Madopar dispersible tablets, and there
are two different strengths of tablet
available
• Each Madopar 50 mg/12.5 mg
Dispersible Tablet contains 50 mg
levodopa and 12.5 mg benserazide
as the hydrochloride.
• Each Madopar 100 mg/25 mg
Dispersible Tablet contains 100 mg
levodopa and 25 mg benserazide
as the hydrochloride.

If you take more Madopar than
you should
If you take more Madopar than you
should, talk to a doctor or go to a hospital
straight away. Take the medicine pack
with you. The following effects may
happen if you have taken more tablets
than you should: changes in your heart
beat, confusion, difficulty sleeping, feeling
or being sick and unusual movements
of different parts of the body that
you cannot control.

Other ingredients in the tablets are, citric
acid anhydrous (E 330), pregelatinised
starch, microcrystalline cellulose (E 460)
and magnesium stearate (E 572).

If someone else takes your Madopar
tablets by mistake, they should talk to
a doctor or go to a hospital straight
away.

What Madopar dispersible tablets
look like and contents of the pack
Madopar 50 mg/12.5 mg Dispersible
Tablets are round and white in colour,
have Roche 62.5 marked one side
and a score line on the other. Madopar
100 mg/25 mg Dispersible Tablets
are round and white in colour, have
Roche 125 marked one side and a score
line on the other.

If you have any further questions on
the use of this medicine, ask your doctor
or pharmacist.

4. Possible side effects
Madopar dispersible tablets are
supplied in amber coloured glass bottles
containing 100 tablets.

Like all medicines Madopar can cause
side effects, although not everyone
will get them.

Marketing Authorisation Holder
and Manufacturer
Roche Products Limited
6 Falcon Way
Shire Park
Welwyn Garden City, AL7 1TW
United Kingdom

Stomach and gut:
• Loss of appetite, feeling sick or being
sick or diarrhoea, particularly at
the start of your treatment. To help
with this, your doctor may tell you
to take Madopar with some food
or drink or increase your dose more
slowly.
• Bleeding in your stomach
or intestines. You may see blood
in your stools (they may look black
and tarry) or blood when you
are sick (this may look like coffee
grounds).

This leaflet was last approved in
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Skin:
• Allergic reactions.
The signs include
a rash and feeling
itchy.
Heart and circulation:
• Heart beat may be uneven or go faster
or slower.
• Feeling dizzy when you stand up.
This usually gets better if your dose
is lowered.
Blood:
• Low numbers of red blood cells
(anaemia). The signs include feeling
tired, pale skin, palpitations
(a fluttering sensation in your heart)
and being short of breath.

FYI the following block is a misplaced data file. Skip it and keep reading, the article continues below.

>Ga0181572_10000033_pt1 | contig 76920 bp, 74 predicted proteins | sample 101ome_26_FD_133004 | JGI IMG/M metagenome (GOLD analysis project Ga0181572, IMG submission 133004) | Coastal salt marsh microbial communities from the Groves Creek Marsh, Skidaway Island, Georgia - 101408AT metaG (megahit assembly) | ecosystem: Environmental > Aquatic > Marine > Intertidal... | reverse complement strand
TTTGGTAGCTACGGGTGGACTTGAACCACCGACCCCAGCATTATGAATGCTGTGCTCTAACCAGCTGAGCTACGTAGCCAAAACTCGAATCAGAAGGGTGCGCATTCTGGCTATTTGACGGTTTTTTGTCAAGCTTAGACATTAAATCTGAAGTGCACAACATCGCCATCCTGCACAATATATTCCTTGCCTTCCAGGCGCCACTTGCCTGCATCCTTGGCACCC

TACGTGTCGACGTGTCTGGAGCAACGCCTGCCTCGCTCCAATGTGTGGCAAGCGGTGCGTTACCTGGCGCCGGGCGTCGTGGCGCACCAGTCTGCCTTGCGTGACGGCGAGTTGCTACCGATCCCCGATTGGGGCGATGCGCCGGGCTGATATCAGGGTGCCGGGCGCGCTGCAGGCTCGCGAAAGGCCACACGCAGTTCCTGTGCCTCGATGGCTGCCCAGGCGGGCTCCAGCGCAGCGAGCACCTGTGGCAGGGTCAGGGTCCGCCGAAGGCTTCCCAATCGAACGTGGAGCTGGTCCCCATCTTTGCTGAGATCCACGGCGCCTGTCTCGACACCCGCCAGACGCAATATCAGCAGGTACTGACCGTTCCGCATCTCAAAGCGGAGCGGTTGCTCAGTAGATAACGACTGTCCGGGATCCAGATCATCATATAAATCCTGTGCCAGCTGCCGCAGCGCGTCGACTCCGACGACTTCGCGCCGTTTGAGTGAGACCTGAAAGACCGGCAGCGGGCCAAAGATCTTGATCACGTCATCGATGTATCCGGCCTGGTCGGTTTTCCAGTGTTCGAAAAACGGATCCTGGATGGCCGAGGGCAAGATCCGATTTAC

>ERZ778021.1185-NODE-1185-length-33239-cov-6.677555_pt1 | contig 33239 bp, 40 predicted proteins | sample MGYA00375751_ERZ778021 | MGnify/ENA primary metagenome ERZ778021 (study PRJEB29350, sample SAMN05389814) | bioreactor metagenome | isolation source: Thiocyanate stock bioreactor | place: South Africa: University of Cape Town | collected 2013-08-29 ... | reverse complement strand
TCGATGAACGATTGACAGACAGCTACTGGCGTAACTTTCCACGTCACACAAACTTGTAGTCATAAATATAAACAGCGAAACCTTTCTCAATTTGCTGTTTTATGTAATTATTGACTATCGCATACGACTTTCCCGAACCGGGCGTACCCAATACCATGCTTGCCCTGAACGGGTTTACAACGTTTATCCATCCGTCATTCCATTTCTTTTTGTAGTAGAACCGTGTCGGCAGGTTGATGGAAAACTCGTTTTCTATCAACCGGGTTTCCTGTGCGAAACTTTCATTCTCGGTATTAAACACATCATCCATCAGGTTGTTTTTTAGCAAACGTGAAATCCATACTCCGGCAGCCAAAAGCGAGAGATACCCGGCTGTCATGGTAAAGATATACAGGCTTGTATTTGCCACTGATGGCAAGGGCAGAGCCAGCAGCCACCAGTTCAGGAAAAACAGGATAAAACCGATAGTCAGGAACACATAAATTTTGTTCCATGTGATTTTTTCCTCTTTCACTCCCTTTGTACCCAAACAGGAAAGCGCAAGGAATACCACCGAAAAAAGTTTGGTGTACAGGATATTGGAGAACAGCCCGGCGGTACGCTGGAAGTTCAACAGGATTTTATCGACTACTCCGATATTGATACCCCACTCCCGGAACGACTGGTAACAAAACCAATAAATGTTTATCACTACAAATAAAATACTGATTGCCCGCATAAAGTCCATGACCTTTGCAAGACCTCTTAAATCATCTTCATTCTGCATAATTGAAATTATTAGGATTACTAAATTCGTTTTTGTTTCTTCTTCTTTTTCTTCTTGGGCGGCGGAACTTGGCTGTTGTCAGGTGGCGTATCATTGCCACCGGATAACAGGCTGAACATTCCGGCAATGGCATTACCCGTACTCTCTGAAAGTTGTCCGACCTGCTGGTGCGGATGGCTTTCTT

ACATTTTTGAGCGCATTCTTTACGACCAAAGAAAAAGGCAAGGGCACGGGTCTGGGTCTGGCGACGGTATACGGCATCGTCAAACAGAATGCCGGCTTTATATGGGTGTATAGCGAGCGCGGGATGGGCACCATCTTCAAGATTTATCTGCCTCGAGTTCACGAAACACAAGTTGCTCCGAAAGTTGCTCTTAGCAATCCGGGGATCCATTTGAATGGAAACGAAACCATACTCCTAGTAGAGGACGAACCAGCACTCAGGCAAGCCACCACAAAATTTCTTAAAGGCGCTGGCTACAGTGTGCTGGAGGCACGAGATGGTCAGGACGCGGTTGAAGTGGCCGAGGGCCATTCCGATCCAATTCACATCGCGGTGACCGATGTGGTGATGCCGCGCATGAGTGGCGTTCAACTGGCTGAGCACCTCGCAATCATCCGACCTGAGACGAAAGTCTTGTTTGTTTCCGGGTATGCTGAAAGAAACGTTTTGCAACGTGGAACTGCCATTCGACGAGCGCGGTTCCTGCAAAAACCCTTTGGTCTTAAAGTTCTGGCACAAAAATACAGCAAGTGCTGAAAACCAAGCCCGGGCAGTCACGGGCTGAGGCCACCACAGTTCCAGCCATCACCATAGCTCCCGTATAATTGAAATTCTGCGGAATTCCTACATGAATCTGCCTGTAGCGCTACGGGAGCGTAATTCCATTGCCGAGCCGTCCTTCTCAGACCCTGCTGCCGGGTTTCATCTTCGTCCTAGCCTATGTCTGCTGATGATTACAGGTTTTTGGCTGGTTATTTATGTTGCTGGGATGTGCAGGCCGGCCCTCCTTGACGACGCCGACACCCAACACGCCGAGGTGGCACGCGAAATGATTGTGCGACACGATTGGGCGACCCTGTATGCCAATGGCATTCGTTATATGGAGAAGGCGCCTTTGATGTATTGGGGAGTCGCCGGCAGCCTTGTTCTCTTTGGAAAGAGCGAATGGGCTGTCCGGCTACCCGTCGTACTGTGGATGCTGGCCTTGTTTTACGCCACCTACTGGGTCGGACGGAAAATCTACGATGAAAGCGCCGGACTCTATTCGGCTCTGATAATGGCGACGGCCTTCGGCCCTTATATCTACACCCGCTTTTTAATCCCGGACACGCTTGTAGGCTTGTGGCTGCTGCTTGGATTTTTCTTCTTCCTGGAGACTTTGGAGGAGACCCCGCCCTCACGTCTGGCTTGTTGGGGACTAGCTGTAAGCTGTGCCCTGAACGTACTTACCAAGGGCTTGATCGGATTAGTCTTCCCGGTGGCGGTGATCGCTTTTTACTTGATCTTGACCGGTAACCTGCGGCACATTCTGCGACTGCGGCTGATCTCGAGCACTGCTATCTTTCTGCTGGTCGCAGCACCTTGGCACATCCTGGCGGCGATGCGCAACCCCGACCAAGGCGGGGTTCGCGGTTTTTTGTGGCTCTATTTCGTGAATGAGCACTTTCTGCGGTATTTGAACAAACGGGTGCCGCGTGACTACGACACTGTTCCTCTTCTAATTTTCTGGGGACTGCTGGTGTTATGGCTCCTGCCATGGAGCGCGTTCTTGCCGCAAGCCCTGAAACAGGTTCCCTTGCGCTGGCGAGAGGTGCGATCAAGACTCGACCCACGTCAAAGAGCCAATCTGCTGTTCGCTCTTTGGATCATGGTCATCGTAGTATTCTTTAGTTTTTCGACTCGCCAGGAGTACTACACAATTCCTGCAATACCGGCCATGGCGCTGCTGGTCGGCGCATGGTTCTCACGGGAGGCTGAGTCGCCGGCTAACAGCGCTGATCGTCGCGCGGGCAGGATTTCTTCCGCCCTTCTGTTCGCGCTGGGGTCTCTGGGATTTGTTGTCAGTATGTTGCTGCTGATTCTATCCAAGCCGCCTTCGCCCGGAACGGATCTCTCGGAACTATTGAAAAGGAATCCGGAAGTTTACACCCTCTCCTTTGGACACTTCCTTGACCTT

• Low numbers of all types of white
blood cells. The signs include infections
of your mouth, gums, throat and
lungs.
• Low numbers of platelets in your
blood. The signs include bruising easily
and nose bleeds.
• Changes to your liver or blood –
shown in a blood test.
Mental problems:
• Feeling excited, anxious, agitated,
depressed, aggressive or disorientated
(the feeling of being lost).
• Believing things which are not true,
hallucinations (seeing and possibly
hearing things that are not really
there) or losing contact with reality.
• Feeling sleepy, sometimes during
the daytime.
• Falling asleep suddenly.
• Having difficulty sleeping.
• Being unable to stop gambling even
if this causes serious personal
or family problems.
• An increase in your levels of sexual
desire or sex drive (libido) which may
be worrying to you or to others.
Others:
• Unusual movements of different
parts of your body which you cannot
control. This may affect your hands,
feet, face or tongue. Your doctor
may change your dose of Madopar
to help with these effects.
• Changes to how things taste or a loss
of taste.
• Redness of the face or neck.
• Sweating.
• Your urine (water) may become
slightly red. This is not a cause for
concern. It is caused by your body
getting rid of the medicine.
If any of the side effects become serious
or troublesome, or if you notice any side
effects not listed in this leaflet, please tell
your doctor or pharmacist.

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Madopar Test 3 GB 0712.10 75

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Source: Medicines and Healthcare Products Regulatory Agency

Disclaimer: Every effort has been made to ensure that the information provided here is accurate, up-to-date and complete, but no guarantee is made to that effect. Drug information contained herein may be time sensitive. This information has been compiled for use by healthcare practitioners and consumers in the United States. The absence of a warning for a given drug or combination thereof in no way should be construed to indicate that the drug or combination is safe, effective or appropriate for any given patient. If you have questions about the substances you are taking, check with your doctor, nurse or pharmacist.